China’s (Unresolved) Problems That Will Loom Over 2023

Juan Vázquez Rojo

5 mins - 7 de Febrero de 2023, 07:05

The evolution of the Chinese economy affects us directly due to its size and the volume of raw materials, energy, and food for which it accounts. For example, the slowdown during 2022 has helped to reduce pressure on prices of raw materials.

Specifically, the country’s growth was 3% per year, below the government’s target (5.5%), and the worst figure since 1976 (if 2020 is not taken considered). The country’s activity has been restrained by the zero-tolerance COVID policy and the wave of contagions at the end of the year, something that will probably be solved as the months go by. However, there are structural factors that have characterised China’s evolution over the past year, all of which have no easy solution.

[Recibe los análisis de más actualidad en tu correo electrónico o en tu teléfono a través de nuestro canal de Telegram]

In recent decades, the Chinese model has had two driving forces that have led it to become the world’s second largest economy, lifting 800 million people out of poverty. On the one hand, there is the investment in infrastructures and fixed assets, which has materialised in giant cities, and transport and telecommunications networks, among others. On the other hand, there are exports of low value-added manufactured merchandise that reached almost every corner of the world. Both propellers were sustained by a constant flow of cheap labour migrating from the countryside to the cities. However, the wage restraint of this said force is counterbalanced by low household consumption, which accounted for 54% of the GDP in 2021, compared to 64% in South Korea, 70% in India, 71% in Germany, and 82% in the US.

The government has been announcing the need to change this model for more than a decade. In fact, in Hu Jintao’s time, the search for a ‘Harmonious Society’ and ‘Scientific Development’ was already announced, intended to boost consumption and reduce inequality while at the same time encouraging high value-added sectors. Given the low share of consumption in GDP, it is necessary for consumption to grow more than investment in order to achieve the coveted rebalancing, something that was achieved only sparsely between 2010 and 2019. 

However, the main driver of growth in 2022 was investment (1.5%), ahead of consumption (1%) and exports (0.5%). This reverses the pre-pandemic trend, in which consumption was the fastest growing component and gradually made consumption the largest contributor to the GDP. As a consequence of the slowdown in Chinese household spending, the services sector decreased its share of GDP (52.8%), while the primary (7.3%) and secondary (39.9%) sectors increased their weight. In addition, inequality also would have increased in 2022, a factor that restrains consumption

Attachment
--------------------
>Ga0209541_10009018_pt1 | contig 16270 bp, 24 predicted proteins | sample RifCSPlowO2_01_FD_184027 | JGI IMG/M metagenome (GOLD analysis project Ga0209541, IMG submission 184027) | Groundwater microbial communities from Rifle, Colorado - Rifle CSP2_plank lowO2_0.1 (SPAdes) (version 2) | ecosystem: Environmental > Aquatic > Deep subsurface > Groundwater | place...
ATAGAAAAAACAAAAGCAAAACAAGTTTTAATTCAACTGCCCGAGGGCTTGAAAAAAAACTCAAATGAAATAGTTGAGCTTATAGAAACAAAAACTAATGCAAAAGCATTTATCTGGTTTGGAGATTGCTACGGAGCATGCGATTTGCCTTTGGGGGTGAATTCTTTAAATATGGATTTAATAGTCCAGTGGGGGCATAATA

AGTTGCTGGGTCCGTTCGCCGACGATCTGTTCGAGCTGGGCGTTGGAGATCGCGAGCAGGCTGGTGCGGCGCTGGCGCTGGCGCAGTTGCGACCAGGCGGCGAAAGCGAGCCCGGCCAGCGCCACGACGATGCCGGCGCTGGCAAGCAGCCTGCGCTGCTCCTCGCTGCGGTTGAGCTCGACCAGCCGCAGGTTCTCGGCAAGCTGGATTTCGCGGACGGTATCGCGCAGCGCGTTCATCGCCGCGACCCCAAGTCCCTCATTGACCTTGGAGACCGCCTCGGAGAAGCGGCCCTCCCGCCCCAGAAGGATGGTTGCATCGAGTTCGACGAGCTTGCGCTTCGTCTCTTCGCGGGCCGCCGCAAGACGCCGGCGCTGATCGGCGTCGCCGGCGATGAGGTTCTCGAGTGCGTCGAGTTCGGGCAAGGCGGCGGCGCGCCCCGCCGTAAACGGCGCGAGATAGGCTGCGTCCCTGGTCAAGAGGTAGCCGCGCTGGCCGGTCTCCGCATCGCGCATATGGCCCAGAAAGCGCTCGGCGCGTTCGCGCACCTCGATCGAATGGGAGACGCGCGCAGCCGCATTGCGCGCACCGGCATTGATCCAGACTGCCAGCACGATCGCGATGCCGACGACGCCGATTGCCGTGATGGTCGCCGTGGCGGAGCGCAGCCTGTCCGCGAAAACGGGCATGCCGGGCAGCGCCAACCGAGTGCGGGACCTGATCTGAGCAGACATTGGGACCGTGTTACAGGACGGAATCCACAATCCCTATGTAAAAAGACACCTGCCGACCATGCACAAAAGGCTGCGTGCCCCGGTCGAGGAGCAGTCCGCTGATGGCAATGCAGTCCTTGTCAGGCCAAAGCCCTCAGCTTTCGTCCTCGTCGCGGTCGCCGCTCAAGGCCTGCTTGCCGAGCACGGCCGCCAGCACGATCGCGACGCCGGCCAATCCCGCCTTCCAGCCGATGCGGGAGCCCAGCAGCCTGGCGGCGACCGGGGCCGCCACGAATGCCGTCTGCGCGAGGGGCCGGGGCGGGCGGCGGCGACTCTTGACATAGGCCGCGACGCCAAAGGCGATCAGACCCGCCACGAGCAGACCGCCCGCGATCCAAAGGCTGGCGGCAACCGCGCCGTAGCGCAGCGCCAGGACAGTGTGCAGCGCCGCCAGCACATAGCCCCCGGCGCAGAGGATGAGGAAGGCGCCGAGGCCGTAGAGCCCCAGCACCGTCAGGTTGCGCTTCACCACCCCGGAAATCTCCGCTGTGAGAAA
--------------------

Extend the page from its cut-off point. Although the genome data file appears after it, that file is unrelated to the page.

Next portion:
Another structural problem is the deterioration of the real-estate sector, provided that investment has diminished by 10%, housing sales by 24% (by area) and prices have been falling for 16 consecutive months. Companies in the sector, such as Evergrande, are in the process of restructuring, given that the government wants to avoid a domino-effect bankruptcy that would expose banks and other related companies. Although the authorities have tried to contain the growing debt of real estate companies through the famous three red lines, they have finally backed down due to the rapid deterioration of the sector. Notwithstanding, this may not be enough to revive a key area of the country’s economy, which directly and indirectly accounts for close to 25% of the GDP.

In this vein, the government’s priority is to finalise the housing projects that have already been approved, as thousands of citizens with mortgages took to the streets last year to protest against the possibility of not being given their homes. This is a major source of social unrest, so the government is endeavouring to get to the root of the problem.

Linked to the growth model and the real estate sector also is the demographic issue. China’s population has declined for the first time since the 1960s. China had 1.41 billion inhabitants at the end of 2022— 850,000 fewer than at the end of 2021. In the same vein, the pace of urbanisation likewise has slowed. It remains to be seen whether the pandemic is the cause or perhaps something more structural, since around 60% of China’s population already resides in urban areas.

In any case, population decline is taking a toll on the classic drivers of China’s GDP. This is due to the fact that the momentum of infrastructure and real-estate investment was sustained by growing urbanisation, provided that internal migration provided an almost infinite flow of labour to grow industry, exports, and cities. Given the potential shortage of workers, it is more important than ever to boost the technology and high value-added sectors. However, the US wants to halt China’s rise as a technological superpower, which will stand as a major obstacle.

Against this backdrop, 2023 will be a key year for the Asian country. The conjunctural factors arising from COVID will be resolved quickly, which thereby will boost activity. However, this will not be enough to change the long-term trend of slowing growth. Therefore, structural problems must be corrected, which requires boosting domestic consumption and high value-added sectors in addition to tackling the problem of inequality. At the same time, there is an urgent necessity to reduce the weight of investment in infrastructure and real estate. These changes will have an impact beyond China, since they will shape the future of the global economy.

Read the original article in Spanish in Cinco Días

¿Qué te ha parecido el artículo?